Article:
The strange death of Alfred Loewenstein

With all of the conjecture and mystery surrounding the fate of missing Malaysian Airlines flight MH370, the incident reminds me of one of the more mysterious deaths featuring an airplane:

HIGH JUMP: THE STRANGE DEATH OF ALFRED LOEWENSTEIN, THE WORLD’S RICHEST MAN

In the early evening of 4 July, 1928, a fabulously wealthy businessman named Alfred Loewenstein boarded his private plane at Croydon Airport.
It was a routine flight that would take him across the English and French coastlines before landing at Brussels, where Loewenstein lived with his wife, Madeleine.
Loewenstein was instantly recognisable to the staff at Croydon Airport. Indeed he was recognisable wherever he went. A spectacularly wealthy entrepreneur, he was widely known as the world’s richest man.
Already rich before the First World War, his fortune had increased dramatically in the peace that followed. His various companies provided electric power for developing countries: before long he was being sought out by heads of state around the globe.
But he also had many enemies. In 1926, he established International Holdings and Investments Ltd. that raised huge amounts of capital from wealthy investors. By 1928, these investors wanted some return on their money.
Loewenstein was pleased to be flying home on that July day in 1928. It was a fine evening for flying with scarcely a cloud in the sky. The pilot, Donald Drew, was able to assure him that it would be a smooth flight.
It was to prove smooth for everyone except Alfred Loewenstein himself. He was to vanish in mid-flight and mid-air, one of the strangest disappearing acts in history.
Suicide? Murder? Or unexplained mystery? Some 85 years after Loewenstein’s disappearance, the jury is still undecided.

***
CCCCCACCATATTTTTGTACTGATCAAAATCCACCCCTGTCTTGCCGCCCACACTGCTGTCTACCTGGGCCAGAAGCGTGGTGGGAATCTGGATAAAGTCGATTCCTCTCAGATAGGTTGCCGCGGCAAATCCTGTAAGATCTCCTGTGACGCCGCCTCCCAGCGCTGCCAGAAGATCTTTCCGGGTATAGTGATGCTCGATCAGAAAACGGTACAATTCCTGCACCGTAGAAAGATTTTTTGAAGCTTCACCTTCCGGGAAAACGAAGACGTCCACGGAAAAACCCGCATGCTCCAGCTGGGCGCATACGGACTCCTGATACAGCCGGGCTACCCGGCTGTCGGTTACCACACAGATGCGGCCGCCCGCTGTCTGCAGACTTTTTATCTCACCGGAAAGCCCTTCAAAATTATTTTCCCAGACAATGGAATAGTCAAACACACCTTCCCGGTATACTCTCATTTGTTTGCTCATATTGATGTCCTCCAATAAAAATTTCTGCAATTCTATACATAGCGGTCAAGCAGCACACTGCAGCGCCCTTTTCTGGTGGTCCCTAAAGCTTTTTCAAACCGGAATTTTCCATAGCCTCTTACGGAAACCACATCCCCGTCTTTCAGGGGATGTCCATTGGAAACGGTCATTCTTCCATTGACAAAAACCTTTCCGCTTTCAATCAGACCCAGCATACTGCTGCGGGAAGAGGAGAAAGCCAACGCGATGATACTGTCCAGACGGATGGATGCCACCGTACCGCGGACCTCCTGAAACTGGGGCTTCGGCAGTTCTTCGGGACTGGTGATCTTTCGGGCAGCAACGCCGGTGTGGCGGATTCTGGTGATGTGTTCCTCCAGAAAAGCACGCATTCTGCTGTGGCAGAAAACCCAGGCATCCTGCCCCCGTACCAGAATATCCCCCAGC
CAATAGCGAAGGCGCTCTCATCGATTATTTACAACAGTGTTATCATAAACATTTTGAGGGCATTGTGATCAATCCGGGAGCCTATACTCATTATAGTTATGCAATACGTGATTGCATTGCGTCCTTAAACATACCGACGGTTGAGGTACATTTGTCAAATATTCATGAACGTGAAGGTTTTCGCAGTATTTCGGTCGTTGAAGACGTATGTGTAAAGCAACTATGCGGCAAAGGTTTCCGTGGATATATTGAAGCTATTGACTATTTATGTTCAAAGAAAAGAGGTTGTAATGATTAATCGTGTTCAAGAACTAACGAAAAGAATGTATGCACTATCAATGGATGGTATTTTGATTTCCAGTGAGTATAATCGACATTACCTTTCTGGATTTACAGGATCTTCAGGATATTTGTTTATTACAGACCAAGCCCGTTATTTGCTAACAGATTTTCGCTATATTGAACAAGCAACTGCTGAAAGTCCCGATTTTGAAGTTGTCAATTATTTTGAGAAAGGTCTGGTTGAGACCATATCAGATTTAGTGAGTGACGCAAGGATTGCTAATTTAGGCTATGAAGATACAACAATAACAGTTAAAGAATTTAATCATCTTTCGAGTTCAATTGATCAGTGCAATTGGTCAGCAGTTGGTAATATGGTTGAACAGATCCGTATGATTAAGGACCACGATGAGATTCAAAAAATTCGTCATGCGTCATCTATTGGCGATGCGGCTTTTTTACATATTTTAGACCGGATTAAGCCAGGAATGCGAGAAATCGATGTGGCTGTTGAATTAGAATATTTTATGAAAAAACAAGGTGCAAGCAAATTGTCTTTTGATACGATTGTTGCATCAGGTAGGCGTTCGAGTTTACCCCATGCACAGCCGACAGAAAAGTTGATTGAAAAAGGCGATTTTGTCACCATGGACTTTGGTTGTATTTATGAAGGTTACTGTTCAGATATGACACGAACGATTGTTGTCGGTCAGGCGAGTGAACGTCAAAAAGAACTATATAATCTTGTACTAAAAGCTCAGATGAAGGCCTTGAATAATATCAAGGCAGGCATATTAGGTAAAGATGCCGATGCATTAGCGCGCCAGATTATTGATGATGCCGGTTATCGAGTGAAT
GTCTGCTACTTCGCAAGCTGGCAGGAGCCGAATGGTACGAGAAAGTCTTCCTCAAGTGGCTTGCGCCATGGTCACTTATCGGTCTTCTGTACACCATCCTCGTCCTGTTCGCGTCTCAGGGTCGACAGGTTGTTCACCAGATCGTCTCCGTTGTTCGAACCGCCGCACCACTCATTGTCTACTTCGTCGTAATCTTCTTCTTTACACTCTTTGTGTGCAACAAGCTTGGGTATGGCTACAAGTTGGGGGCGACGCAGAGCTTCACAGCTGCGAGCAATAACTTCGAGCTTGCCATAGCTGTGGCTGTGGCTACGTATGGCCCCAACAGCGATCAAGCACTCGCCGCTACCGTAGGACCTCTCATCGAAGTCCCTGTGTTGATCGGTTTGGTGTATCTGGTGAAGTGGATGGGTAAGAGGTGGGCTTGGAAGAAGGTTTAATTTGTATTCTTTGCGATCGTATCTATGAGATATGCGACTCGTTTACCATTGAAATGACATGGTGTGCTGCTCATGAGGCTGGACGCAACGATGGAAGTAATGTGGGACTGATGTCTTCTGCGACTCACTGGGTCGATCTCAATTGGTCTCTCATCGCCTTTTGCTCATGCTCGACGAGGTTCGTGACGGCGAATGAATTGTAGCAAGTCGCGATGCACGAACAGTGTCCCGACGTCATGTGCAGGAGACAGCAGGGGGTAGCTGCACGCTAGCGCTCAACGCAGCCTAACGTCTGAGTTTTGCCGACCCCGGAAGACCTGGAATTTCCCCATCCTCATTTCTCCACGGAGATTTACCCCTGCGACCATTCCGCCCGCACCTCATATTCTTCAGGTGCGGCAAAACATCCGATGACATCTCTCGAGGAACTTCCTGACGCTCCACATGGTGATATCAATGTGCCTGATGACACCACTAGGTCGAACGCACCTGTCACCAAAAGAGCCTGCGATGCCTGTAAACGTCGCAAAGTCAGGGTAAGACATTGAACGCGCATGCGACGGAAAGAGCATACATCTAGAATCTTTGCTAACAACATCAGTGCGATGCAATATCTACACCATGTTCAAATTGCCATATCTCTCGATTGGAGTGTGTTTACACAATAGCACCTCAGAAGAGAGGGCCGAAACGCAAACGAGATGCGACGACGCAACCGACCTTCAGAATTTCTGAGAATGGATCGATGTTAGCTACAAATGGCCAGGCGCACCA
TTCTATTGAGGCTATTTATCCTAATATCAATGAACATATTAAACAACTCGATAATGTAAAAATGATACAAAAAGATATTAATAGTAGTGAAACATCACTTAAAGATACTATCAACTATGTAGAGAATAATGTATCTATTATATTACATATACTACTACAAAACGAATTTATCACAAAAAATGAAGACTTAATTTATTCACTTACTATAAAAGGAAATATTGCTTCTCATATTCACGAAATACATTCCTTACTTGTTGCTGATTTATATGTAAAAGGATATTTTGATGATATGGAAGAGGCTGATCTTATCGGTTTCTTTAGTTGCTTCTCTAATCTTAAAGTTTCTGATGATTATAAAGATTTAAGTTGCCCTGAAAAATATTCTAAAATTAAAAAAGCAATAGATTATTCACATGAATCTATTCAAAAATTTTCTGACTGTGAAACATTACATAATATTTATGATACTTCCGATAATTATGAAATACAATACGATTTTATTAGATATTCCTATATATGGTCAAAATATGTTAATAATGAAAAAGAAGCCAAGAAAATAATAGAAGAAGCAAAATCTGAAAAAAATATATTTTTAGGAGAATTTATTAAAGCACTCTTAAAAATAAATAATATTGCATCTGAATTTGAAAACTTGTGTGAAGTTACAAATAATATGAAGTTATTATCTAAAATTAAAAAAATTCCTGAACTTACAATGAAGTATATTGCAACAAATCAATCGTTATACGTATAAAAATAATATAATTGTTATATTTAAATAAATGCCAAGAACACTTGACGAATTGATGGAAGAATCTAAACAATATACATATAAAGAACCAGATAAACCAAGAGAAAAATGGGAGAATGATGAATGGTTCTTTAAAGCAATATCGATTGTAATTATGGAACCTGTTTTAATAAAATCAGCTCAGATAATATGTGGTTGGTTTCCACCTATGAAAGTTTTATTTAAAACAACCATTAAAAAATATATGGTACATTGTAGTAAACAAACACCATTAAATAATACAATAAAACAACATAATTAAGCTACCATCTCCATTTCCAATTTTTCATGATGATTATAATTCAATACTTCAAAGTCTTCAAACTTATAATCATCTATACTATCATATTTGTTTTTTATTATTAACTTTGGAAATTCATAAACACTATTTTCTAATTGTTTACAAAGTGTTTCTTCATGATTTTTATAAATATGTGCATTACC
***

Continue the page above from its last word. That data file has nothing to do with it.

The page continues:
There were a total of six people on that ill-fated flight in addition to Loewenstein himself.
The pilot, Donald Drew, stood by the doorway of the plane as the passengers boarded. He was joined in the cockpit by Robert Little, the mechanic. The cockpit was a sealed unit with no connecting door to the rest of the plane. Once the Fokker had taken off, Drew and Little had no access to the cabin.
The other people on board included Fred Baxter, Loewenstein’s loyal valet, who accompanied him everywhere, and Arthur Hodgson, his male secretary. There were also two women, Eileen Clarke and Paula Bidalon, his stenographers.
Shortly after 6pm, the Fokker FVII, a small monoplane, set off down the grass runway. Within minutes the plane was airborne and climbing to its cruising altitude of 4,000 feet.
Before long, everyone on board could see the Kent coastline below. A minute or so later, they were flying over the English Channel.
At the rear of the Fokker’s cabin there was a windowless door that led into a small toilet. This room also had an exterior door – the only means of entrance and exit to the plane.
Diagram of cabin with seating arrangements
The door was clearly marked EXIT and was equipped with a spring-loaded latch controlled from inside. It took two strong men to open in mid-air, due to the slipstream pressing against it.
Loewenstein spent the first half of the flight making notes. Then, as the plane headed out over the Channel, he went to the toilet compartment at the rear.
According to statements later made by Baxter, his valet, ten minutes passed and he had still not returned to his seat. Baxter grew concerned and knocked on the toilet door. There was no answer.